Two years where I have been able to create a sizable audience and improve my writing skills while having fun working on it.
Although over 400,000 people weekly visit my I Love Failure Facebook page, only a small percentage of the visitors share my blogs or like the page. I see the traffic going through my page, but it is like ghost traffic… my readers do not leave a mark or a foot print.
I ask myself why?
Why people are frightened, scared, terrified, fearful, embarrassed, humiliated about FAILURE?
All my readers understand that in order for an individual to succeed one must go through failures and many defeats. Despite the fact that they are aware of this rule, they do not want to be related to failure.
The answer is easy…
We live in a society that has winners or losers.
At school from an early age we are taught to admire success and to distance ourselves from failure; success is great and failure is worthless.
Our school system is made for kids to memorize facts and to be graded on how well they were able to memorize those facts. With good memory you get an A, become an honor student and admired by everyone. These kids enjoy continuous success with out really being tested in life.
Only a few teachers are willing to teach kids to think for themselves, to use their minds, try new concepts, take risks, to be independent and most importantly to accept failure and to cope with it. These teachers understand that a grade is not as important as the effort made and the lessons learned.
We are taught to worship perfection. We admire the student that has a perfect GPA, has a perfect attendance record and never misbehaves. We are made to believe that this person would make the perfect professor, spouse, employee or even a magnificent leader.
We are so wrong…
Perfection means that this person has never really been tested and has never taken risks. This person has only been following instructions.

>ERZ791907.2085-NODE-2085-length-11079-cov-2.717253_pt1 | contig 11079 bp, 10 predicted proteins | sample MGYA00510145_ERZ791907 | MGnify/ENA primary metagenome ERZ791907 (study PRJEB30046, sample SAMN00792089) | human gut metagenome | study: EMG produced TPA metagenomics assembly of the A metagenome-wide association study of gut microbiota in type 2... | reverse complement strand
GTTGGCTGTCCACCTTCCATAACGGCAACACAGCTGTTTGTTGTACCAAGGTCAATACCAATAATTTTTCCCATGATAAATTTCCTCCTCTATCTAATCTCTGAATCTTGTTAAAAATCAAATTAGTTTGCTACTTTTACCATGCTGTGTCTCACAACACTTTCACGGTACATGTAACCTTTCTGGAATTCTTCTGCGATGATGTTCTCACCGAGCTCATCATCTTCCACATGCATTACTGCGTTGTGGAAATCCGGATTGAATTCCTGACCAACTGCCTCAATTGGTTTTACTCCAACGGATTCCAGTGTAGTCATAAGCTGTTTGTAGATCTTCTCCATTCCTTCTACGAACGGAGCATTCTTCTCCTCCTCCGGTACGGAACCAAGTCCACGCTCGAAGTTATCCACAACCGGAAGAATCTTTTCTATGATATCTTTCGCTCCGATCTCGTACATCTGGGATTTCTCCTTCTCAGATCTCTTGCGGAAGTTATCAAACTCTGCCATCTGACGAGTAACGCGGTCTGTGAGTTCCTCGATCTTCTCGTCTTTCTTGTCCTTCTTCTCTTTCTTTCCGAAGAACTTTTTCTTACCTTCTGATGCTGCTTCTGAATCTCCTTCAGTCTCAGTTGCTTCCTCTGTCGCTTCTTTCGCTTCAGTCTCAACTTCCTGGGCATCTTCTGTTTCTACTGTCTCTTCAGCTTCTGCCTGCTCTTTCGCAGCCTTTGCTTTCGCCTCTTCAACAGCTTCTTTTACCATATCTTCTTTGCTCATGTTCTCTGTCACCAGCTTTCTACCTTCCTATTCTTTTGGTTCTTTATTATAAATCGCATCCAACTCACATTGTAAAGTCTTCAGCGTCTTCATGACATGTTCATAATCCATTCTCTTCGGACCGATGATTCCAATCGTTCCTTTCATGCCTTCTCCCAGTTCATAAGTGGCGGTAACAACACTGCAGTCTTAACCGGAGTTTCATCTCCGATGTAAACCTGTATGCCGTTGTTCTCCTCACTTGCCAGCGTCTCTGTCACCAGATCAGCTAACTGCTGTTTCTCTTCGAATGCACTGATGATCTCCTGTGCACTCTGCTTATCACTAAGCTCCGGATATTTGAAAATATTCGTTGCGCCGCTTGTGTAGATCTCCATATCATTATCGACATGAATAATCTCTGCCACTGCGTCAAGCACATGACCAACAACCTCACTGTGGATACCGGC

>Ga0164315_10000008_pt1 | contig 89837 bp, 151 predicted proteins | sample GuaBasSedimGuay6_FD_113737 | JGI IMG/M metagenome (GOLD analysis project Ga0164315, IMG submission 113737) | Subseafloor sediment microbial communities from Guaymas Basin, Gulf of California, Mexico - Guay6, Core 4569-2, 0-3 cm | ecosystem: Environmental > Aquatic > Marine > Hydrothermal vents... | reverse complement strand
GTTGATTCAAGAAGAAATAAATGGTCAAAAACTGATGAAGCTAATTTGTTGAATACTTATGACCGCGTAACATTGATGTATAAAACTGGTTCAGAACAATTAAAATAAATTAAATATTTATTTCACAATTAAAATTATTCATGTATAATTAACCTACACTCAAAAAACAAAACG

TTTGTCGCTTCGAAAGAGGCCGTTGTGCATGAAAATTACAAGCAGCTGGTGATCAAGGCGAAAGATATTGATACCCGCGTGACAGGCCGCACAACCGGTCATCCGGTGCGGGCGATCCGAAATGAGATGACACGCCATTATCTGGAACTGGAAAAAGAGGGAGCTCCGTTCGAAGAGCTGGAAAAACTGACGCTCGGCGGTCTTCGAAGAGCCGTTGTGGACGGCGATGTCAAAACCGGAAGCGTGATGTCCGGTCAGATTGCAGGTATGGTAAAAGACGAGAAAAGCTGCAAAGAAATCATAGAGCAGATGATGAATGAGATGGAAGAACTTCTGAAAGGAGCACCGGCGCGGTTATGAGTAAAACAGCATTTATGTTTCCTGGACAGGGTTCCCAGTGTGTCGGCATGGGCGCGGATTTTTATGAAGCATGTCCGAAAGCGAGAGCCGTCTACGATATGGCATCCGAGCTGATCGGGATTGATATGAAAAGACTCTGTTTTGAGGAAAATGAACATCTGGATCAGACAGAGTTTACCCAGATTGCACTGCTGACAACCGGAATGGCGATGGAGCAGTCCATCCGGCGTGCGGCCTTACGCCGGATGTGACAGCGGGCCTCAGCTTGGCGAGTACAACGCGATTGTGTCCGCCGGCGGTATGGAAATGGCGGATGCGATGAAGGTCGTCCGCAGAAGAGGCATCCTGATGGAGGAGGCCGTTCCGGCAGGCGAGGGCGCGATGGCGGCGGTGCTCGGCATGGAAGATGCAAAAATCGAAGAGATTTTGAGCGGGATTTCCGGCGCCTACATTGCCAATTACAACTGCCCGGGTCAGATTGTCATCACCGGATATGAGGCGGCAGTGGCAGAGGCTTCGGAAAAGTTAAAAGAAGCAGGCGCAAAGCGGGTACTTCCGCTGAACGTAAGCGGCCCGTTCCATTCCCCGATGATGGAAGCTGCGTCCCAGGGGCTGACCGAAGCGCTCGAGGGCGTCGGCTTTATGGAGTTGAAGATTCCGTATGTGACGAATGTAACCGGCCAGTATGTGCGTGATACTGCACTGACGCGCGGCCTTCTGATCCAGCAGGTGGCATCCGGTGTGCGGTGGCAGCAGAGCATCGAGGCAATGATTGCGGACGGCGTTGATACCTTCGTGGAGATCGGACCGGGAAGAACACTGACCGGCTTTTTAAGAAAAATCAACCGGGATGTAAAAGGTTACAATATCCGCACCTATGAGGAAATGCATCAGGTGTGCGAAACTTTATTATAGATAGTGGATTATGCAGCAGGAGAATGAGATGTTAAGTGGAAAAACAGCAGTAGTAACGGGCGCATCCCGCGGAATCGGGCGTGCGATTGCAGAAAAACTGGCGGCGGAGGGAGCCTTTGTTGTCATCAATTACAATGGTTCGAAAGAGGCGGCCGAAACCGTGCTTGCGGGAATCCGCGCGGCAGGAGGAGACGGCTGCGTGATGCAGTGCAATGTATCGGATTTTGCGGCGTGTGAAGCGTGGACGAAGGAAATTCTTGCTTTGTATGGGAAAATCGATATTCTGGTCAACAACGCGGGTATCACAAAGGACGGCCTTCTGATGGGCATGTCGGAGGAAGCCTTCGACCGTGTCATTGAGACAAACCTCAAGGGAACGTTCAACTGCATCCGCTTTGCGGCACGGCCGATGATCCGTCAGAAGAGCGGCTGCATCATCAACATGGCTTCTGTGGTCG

An untested person is likely to break down under a hostile environment, which are the difficulties and challenges of the real world. Continuous success makes you blind and makes you confortable with the environment. You begin to drift and stop looking for opportunities thus losing the ability to adapt and change.
To RISK is to have the possibility that something unpleasant or unwelcome will happen. When we take risks we will fail, no exceptions! And when we fail, we learn to cope with it and we learn to manage failure.
- A few years ago, I became too comfortable and too confident with my continuous success and began to drift allowing the currents to handle me. At that moment I was partially sighted and failed to see the changes taking place in my business and family. I lost vision of reality and the result was a collision; a strong collision.
I managed to ruin a couple of my businesses and almost destroyed my family.
The result of this collision was what I lost in wealth I gained in knowledge.
First I learned that I would not allow myself to be a drifter again and most importantly I understood that through failure a person develops persistence and learns to assimilate difficulties.
- Through my writing and speeches my goal is to motivate people to follow their dreams, aim high and succeed and to understand that failure is just a lesson in life that comes before success.
On the other hand, I do not promote self-satisfaction, self-congratulation or self-regard. Success is a temporary stage and we can’t allow ourselves to move passively and become complacent with the current situation.
- Although I understand that people do not like to accept or to be related to FAILURE, from my own experience I know that with perseverance and determination you can accomplish anything; so, I will keep working on "I Love Failure" convinced that people will finally recognize that failure is just a mistake and not the end!
“Failures are the speed bumps in life that matter; they are not regrets but small disappointments that wake up the strength within us. Failures are the process of learning and improving. Without failures we simply are at a status quo!
Success is built on many failures." - Mauricio Fraga-Rosenfeld